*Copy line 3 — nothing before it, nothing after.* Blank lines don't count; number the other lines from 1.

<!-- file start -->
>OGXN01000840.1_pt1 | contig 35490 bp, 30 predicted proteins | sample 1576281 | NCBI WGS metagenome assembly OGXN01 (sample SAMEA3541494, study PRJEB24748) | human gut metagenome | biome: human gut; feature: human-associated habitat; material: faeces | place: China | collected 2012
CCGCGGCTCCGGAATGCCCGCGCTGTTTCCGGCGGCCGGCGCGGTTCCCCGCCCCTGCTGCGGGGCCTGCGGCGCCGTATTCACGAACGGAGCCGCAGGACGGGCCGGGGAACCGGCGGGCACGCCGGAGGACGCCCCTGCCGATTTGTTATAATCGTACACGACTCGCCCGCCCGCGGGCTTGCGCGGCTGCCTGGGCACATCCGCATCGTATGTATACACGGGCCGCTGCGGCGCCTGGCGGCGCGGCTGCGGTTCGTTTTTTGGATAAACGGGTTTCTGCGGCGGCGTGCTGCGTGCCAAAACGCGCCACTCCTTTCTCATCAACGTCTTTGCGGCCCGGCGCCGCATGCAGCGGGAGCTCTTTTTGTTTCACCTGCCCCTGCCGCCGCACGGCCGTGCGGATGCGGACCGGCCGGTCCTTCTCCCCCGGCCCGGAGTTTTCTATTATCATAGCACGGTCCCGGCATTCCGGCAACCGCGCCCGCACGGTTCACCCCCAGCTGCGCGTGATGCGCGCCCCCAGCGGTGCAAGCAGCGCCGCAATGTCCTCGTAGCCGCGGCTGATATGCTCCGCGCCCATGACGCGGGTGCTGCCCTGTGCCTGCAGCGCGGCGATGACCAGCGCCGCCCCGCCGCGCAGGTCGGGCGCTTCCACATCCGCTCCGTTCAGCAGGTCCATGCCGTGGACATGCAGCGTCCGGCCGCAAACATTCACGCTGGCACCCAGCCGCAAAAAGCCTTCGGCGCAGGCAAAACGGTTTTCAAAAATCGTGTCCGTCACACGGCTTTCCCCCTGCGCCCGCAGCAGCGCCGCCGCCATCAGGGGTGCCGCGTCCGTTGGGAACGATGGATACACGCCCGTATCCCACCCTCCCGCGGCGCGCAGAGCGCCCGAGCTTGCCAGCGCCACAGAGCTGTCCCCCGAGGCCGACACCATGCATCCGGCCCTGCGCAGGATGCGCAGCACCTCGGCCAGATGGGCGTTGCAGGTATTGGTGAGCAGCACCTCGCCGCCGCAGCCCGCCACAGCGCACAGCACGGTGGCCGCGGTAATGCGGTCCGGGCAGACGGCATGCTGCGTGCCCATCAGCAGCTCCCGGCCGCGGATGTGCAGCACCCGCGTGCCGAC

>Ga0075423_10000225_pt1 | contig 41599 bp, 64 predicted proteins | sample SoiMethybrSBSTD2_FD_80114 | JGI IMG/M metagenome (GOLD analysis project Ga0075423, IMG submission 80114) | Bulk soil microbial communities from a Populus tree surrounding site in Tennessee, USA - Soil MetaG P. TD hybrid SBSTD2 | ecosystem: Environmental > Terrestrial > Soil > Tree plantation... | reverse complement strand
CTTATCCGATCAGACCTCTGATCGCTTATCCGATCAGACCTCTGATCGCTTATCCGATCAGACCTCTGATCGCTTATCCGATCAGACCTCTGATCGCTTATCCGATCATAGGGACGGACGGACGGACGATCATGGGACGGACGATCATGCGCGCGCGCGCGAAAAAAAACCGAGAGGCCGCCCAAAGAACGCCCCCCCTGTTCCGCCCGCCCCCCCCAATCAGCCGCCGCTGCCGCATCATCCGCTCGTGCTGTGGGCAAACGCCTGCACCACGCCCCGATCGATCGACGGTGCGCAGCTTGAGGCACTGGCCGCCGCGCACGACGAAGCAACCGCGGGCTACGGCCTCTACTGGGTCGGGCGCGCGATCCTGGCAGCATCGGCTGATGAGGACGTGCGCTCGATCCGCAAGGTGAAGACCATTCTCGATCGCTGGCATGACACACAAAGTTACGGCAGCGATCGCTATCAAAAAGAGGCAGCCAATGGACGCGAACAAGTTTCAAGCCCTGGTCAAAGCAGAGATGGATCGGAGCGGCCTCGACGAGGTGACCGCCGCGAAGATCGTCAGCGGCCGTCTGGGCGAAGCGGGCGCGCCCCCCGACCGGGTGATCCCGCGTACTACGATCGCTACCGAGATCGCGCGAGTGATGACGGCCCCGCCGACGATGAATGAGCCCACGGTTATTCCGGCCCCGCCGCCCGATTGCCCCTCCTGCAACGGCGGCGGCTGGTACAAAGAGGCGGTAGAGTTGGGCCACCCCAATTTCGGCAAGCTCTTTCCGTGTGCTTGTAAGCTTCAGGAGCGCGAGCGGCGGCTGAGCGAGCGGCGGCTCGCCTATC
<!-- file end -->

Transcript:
>Ga0075423_10000225_pt1 | contig 41599 bp, 64 predicted proteins | sample SoiMethybrSBSTD2_FD_80114 | JGI IMG/M metagenome (GOLD analysis project Ga0075423, IMG submission 80114) | Bulk soil microbial communities from a Populus tree surrounding site in Tennessee, USA - Soil MetaG P. TD hybrid SBSTD2 | ecosystem: Environmental > Terrestrial > Soil > Tree plantation... | reverse complement strand